GLF 74: Tommy has found the winning formula.
In Fir Park on a miserable Saturday afternoon, Albert Einstein finally made sense to me.As we succumbed to a second half demolition the relativity of time, as described by Albert, was indubitably evident.I can't have been the only one to experience the cogs of time slow, and then come to a grinding halt somewhere between the second and third goals trundling past Ruddy.I now know that the world's most eminent physicists have been wasting their time looking for the secrets of the universe in large hadron colliders.With hindsight, the mysteries of space and time have been revealing themselves in the heart of Lanarkshire.Let me take you through a few examples.
As it is widely accepted that Motherwell supporters have intelligence far above the average Scottish football fan (admittedly this average is skewed by the remarkably low intellect of Old Firm fans), I won't bore you with the intricacies of Einstein's special and general theories of relativity.
E=mc2, time and space warped by gravity, black holes and all that.We all know the theory, but when following Motherwell the relativity of space and time can be observed in reality.
Firstly consider James "Faddy" McFadden.Now think of Alex "Toastie" Burns.Memories of McFadden skinning defenders, scoring sublime goals and deftly flicking the ball to a team mate are abundant.In contrast, if you are like me, Burns' time with the Well will have largely passed you by.I vaguely recall noticing him after someone sitting beside me launched a tirade at his poor finishing but that's about the extent of it.Somewhat surprisingly then, Burns pulled on a claret and amber jersey almost twice as many times as McFadden.Unbeknownst to me, he actually played for us in two separate spells.But before you lose all faith in statistics, remember Einstein's theory of relativity.The most plausible explanation, that time was stretched whenever McFadden was on the ball, shows how Faddy managed to leave such an impression despite playing fewer matches.In contrast, linear time clearly constricted around Burns, allowing him to make a total of 117, largely anonymous, appearances.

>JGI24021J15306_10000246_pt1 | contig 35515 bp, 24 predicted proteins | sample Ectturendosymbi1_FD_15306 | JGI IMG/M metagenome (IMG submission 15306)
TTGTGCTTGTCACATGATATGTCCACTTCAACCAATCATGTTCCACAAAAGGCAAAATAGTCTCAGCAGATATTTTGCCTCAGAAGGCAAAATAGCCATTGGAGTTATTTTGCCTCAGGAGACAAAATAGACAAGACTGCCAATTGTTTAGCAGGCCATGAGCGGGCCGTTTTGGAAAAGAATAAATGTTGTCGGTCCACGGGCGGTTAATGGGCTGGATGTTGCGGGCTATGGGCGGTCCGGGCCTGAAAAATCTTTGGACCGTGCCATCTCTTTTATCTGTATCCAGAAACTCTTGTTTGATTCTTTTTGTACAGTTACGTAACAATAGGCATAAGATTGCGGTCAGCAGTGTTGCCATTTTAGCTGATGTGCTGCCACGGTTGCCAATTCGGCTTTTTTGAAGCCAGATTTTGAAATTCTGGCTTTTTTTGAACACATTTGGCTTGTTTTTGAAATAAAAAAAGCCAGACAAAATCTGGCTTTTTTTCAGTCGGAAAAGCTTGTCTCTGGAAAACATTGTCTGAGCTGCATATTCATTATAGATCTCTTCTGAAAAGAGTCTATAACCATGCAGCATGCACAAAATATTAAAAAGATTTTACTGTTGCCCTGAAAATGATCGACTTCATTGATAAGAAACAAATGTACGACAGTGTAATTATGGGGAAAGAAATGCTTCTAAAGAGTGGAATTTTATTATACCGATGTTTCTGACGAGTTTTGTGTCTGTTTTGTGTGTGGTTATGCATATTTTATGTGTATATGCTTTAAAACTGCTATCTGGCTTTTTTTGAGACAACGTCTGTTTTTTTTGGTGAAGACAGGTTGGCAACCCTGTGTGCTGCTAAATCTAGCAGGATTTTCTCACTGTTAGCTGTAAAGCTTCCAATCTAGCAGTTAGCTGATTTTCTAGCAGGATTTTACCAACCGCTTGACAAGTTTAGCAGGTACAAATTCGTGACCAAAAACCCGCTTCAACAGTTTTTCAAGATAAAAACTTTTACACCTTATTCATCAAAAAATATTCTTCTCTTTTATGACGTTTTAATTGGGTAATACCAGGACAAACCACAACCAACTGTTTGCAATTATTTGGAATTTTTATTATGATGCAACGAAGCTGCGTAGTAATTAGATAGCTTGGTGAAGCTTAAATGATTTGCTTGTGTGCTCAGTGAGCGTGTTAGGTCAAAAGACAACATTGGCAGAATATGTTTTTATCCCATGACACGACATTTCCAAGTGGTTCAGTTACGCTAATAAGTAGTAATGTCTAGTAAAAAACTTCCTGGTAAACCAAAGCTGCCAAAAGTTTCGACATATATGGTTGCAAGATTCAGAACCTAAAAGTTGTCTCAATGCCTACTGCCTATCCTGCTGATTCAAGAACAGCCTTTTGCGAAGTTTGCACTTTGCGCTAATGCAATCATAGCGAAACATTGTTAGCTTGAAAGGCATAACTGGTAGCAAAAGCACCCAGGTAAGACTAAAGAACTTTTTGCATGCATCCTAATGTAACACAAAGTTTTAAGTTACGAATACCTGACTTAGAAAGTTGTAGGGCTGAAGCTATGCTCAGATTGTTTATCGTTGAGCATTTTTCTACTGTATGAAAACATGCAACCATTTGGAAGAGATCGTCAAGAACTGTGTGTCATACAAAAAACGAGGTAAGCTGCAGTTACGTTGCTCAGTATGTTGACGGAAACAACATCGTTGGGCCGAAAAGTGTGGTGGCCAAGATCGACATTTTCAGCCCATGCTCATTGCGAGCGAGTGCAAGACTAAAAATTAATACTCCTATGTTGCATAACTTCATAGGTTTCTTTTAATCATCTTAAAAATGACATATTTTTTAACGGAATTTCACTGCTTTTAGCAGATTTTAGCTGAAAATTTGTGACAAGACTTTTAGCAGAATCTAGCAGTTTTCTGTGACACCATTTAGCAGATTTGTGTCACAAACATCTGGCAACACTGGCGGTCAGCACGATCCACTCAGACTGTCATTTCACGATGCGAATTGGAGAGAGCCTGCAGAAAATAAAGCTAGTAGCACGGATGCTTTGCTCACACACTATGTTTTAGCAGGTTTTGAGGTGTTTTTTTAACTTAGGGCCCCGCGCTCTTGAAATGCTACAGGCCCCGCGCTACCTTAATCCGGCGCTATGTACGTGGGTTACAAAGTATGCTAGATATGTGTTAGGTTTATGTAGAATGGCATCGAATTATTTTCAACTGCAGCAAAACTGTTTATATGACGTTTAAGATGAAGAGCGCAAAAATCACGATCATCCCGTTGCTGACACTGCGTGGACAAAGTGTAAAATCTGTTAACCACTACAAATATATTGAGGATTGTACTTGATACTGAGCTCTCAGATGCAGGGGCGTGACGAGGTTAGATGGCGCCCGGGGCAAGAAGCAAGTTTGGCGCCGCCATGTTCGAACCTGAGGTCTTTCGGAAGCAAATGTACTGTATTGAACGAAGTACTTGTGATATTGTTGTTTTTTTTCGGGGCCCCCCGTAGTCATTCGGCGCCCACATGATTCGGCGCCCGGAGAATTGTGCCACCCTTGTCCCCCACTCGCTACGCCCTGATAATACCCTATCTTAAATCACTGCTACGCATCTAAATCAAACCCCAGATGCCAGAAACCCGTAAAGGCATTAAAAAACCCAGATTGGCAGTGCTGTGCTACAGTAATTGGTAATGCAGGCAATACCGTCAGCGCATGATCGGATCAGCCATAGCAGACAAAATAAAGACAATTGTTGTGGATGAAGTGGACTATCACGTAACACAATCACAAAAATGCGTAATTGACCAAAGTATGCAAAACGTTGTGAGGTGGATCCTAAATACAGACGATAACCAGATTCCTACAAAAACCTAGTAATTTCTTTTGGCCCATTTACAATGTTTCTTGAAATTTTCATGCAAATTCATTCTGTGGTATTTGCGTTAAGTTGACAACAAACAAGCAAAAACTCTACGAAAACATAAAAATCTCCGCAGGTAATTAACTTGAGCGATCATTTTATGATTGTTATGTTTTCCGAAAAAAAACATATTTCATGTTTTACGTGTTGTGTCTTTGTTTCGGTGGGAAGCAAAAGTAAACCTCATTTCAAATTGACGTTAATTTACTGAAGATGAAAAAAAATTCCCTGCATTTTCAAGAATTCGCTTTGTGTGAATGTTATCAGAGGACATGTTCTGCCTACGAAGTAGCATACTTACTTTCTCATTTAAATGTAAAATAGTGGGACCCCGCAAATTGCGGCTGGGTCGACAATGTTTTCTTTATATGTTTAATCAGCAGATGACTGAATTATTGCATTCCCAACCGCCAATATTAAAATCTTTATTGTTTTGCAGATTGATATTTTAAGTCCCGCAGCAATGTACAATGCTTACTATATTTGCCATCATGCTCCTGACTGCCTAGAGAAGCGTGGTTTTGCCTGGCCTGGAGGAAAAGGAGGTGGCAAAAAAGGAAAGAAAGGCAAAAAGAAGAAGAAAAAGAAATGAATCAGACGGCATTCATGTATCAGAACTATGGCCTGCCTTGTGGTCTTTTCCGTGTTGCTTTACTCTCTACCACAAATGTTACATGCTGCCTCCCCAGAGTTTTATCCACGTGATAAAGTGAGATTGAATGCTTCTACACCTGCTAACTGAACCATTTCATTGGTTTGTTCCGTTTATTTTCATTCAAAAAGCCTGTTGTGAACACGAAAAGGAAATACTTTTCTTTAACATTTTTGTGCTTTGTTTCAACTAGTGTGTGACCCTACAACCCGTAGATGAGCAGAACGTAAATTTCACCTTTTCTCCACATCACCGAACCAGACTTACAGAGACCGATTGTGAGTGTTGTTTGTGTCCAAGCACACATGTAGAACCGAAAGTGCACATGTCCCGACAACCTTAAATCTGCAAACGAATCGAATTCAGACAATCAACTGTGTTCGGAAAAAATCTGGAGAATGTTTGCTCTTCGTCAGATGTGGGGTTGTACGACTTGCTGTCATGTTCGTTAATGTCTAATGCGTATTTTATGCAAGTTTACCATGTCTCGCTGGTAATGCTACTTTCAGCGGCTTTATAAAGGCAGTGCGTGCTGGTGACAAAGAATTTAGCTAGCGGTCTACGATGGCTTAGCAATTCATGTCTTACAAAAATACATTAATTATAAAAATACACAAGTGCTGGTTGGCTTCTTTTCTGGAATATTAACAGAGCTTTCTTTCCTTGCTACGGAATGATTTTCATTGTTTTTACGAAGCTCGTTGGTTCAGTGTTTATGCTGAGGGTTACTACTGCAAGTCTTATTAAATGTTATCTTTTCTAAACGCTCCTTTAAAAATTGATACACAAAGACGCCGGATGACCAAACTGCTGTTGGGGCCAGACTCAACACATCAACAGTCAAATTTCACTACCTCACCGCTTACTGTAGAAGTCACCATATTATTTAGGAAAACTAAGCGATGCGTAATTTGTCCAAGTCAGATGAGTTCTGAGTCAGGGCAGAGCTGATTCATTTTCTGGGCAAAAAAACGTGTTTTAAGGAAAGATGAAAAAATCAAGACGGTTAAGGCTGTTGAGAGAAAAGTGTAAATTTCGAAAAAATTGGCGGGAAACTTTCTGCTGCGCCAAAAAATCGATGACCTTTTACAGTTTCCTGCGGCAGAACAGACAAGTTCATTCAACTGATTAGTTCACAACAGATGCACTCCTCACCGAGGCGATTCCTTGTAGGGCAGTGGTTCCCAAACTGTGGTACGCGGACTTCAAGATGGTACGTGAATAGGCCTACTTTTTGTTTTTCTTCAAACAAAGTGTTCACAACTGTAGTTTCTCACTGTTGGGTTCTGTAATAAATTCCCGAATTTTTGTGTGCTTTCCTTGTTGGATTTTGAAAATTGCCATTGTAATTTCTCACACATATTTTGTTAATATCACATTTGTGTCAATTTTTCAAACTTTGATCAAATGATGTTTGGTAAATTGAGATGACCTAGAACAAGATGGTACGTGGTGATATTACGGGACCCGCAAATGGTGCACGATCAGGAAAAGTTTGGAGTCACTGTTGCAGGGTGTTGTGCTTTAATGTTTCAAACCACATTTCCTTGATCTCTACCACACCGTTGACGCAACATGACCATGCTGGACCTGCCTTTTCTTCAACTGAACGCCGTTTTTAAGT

Time isn't the only malleable dimension at Fir Park.Those sitting in the Cooper Stand behind Stevie Woods cannot have any doubt of the relativity of space.On at least three occasions, I have witnessed a solid football pass straight through the keeper's hands whilst maintaining a constant trajectory.Was Woods that bad a keeper?Possibly.But a curvature in space, as described by Einstein Field Equations, is a better explanation.If only I had more understanding of modern physics in my younger days, I could have appreciated that crosses going directly through Stevie Woods wasn't an occasion to curse or swear.It was a vindication of the greatest scientist of the 20th Century.
The latest experiment to test Einstein's theories is already underway:Craig Brown and Archie Knox are attempting to actually turn back time.Carefully inspecting our new manager, I think he looks younger than when he led the national team to France '98.If the management duo can add their 131 years of experience to the youthful exuberance of the current squad we may have uncovered a successful formula.
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